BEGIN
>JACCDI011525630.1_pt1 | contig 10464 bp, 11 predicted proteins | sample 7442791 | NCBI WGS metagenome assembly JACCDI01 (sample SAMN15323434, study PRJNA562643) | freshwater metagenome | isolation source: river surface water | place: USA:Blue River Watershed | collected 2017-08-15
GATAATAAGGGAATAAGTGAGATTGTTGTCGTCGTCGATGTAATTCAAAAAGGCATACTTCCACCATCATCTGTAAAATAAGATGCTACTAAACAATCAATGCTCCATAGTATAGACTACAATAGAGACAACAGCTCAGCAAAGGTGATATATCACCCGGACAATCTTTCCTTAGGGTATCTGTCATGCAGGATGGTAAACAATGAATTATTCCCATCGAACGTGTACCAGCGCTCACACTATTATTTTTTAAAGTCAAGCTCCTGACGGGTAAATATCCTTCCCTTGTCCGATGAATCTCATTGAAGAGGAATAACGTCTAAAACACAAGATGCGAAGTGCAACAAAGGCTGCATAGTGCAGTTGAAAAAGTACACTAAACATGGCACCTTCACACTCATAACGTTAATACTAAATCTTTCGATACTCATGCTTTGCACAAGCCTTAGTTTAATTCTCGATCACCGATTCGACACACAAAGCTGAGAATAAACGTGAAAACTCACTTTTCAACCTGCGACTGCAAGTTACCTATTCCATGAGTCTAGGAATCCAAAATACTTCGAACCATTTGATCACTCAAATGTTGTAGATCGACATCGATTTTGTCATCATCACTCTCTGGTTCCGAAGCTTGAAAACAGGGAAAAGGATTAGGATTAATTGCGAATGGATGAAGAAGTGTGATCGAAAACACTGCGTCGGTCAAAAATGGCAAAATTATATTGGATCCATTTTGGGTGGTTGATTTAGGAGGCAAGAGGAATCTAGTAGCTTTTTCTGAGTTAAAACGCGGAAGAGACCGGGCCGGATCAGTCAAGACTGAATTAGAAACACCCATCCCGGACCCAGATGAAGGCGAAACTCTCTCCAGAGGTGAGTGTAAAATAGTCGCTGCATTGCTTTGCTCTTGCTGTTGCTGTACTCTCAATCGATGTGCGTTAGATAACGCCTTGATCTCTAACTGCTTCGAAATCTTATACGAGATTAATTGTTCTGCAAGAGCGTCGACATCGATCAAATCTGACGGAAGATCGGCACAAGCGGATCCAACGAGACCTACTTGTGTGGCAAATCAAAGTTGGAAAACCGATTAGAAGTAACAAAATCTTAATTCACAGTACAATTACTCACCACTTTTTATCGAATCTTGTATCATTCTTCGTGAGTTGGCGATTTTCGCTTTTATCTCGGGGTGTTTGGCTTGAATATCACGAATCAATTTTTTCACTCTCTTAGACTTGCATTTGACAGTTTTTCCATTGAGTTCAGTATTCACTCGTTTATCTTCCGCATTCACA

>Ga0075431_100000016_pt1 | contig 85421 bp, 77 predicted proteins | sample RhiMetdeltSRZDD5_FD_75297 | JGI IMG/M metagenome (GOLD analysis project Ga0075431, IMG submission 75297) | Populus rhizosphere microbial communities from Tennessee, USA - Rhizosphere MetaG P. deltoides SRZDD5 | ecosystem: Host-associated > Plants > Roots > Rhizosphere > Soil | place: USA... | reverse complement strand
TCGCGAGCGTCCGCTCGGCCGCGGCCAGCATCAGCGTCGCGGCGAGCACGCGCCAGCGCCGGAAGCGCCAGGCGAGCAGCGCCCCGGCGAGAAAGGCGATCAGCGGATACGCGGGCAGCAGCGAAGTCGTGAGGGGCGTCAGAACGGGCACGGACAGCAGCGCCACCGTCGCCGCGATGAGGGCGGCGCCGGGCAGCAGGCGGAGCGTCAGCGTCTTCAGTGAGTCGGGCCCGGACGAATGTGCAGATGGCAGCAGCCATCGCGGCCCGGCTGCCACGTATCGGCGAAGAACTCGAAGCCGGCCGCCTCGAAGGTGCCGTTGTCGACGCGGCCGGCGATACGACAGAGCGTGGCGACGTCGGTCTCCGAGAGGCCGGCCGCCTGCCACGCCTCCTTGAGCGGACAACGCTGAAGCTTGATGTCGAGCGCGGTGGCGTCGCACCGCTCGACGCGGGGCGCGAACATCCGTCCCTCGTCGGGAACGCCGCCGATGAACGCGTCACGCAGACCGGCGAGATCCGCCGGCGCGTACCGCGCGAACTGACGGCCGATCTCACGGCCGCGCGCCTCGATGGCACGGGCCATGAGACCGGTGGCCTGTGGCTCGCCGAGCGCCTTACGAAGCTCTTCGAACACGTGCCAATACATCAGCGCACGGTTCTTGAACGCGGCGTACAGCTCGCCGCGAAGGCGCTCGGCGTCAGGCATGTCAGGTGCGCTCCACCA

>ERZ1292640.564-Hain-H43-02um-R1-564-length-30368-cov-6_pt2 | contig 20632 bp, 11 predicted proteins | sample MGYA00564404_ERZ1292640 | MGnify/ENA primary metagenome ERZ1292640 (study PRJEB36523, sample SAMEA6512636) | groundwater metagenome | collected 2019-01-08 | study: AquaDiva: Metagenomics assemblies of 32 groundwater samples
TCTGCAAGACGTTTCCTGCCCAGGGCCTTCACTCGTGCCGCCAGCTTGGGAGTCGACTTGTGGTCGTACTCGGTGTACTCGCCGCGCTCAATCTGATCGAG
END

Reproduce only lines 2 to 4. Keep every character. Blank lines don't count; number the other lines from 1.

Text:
GATAATAAGGGAATAAGTGAGATTGTTGTCGTCGTCGATGTAATTCAAAAAGGCATACTTCCACCATCATCTGTAAAATAAGATGCTACTAAACAATCAATGCTCCATAGTATAGACTACAATAGAGACAACAGCTCAGCAAAGGTGATATATCACCCGGACAATCTTTCCTTAGGGTATCTGTCATGCAGGATGGTAAACAATGAATTATTCCCATCGAACGTGTACCAGCGCTCACACTATTATTTTTTAAAGTCAAGCTCCTGACGGGTAAATATCCTTCCCTTGTCCGATGAATCTCATTGAAGAGGAATAACGTCTAAAACACAAGATGCGAAGTGCAACAAAGGCTGCATAGTGCAGTTGAAAAAGTACACTAAACATGGCACCTTCACACTCATAACGTTAATACTAAATCTTTCGATACTCATGCTTTGCACAAGCCTTAGTTTAATTCTCGATCACCGATTCGACACACAAAGCTGAGAATAAACGTGAAAACTCACTTTTCAACCTGCGACTGCAAGTTACCTATTCCATGAGTCTAGGAATCCAAAATACTTCGAACCATTTGATCACTCAAATGTTGTAGATCGACATCGATTTTGTCATCATCACTCTCTGGTTCCGAAGCTTGAAAACAGGGAAAAGGATTAGGATTAATTGCGAATGGATGAAGAAGTGTGATCGAAAACACTGCGTCGGTCAAAAATGGCAAAATTATATTGGATCCATTTTGGGTGGTTGATTTAGGAGGCAAGAGGAATCTAGTAGCTTTTTCTGAGTTAAAACGCGGAAGAGACCGGGCCGGATCAGTCAAGACTGAATTAGAAACACCCATCCCGGACCCAGATGAAGGCGAAACTCTCTCCAGAGGTGAGTGTAAAATAGTCGCTGCATTGCTTTGCTCTTGCTGTTGCTGTACTCTCAATCGATGTGCGTTAGATAACGCCTTGATCTCTAACTGCTTCGAAATCTTATACGAGATTAATTGTTCTGCAAGAGCGTCGACATCGATCAAATCTGACGGAAGATCGGCACAAGCGGATCCAACGAGACCTACTTGTGTGGCAAATCAAAGTTGGAAAACCGATTAGAAGTAACAAAATCTTAATTCACAGTACAATTACTCACCACTTTTTATCGAATCTTGTATCATTCTTCGTGAGTTGGCGATTTTCGCTTTTATCTCGGGGTGTTTGGCTTGAATATCACGAATCAATTTTTTCACTCTCTTAGACTTGCATTTGACAGTTTTTCCATTGAGTTCAGTATTCACTCGTTTATCTTCCGCATTCACA

>Ga0075431_100000016_pt1 | contig 85421 bp, 77 predicted proteins | sample RhiMetdeltSRZDD5_FD_75297 | JGI IMG/M metagenome (GOLD analysis project Ga0075431, IMG submission 75297) | Populus rhizosphere microbial communities from Tennessee, USA - Rhizosphere MetaG P. deltoides SRZDD5 | ecosystem: Host-associated > Plants > Roots > Rhizosphere > Soil | place: USA... | reverse complement strand
TCGCGAGCGTCCGCTCGGCCGCGGCCAGCATCAGCGTCGCGGCGAGCACGCGCCAGCGCCGGAAGCGCCAGGCGAGCAGCGCCCCGGCGAGAAAGGCGATCAGCGGATACGCGGGCAGCAGCGAAGTCGTGAGGGGCGTCAGAACGGGCACGGACAGCAGCGCCACCGTCGCCGCGATGAGGGCGGCGCCGGGCAGCAGGCGGAGCGTCAGCGTCTTCAGTGAGTCGGGCCCGGACGAATGTGCAGATGGCAGCAGCCATCGCGGCCCGGCTGCCACGTATCGGCGAAGAACTCGAAGCCGGCCGCCTCGAAGGTGCCGTTGTCGACGCGGCCGGCGATACGACAGAGCGTGGCGACGTCGGTCTCCGAGAGGCCGGCCGCCTGCCACGCCTCCTTGAGCGGACAACGCTGAAGCTTGATGTCGAGCGCGGTGGCGTCGCACCGCTCGACGCGGGGCGCGAACATCCGTCCCTCGTCGGGAACGCCGCCGATGAACGCGTCACGCAGACCGGCGAGATCCGCCGGCGCGTACCGCGCGAACTGACGGCCGATCTCACGGCCGCGCGCCTCGATGGCACGGGCCATGAGACCGGTGGCCTGTGGCTCGCCGAGCGCCTTACGAAGCTCTTCGAACACGTGCCAATACATCAGCGCACGGTTCTTGAACGCGGCGTACAGCTCGCCGCGAAGGCGCTCGGCGTCAGGCATGTCAGGTGCGCTCCACCA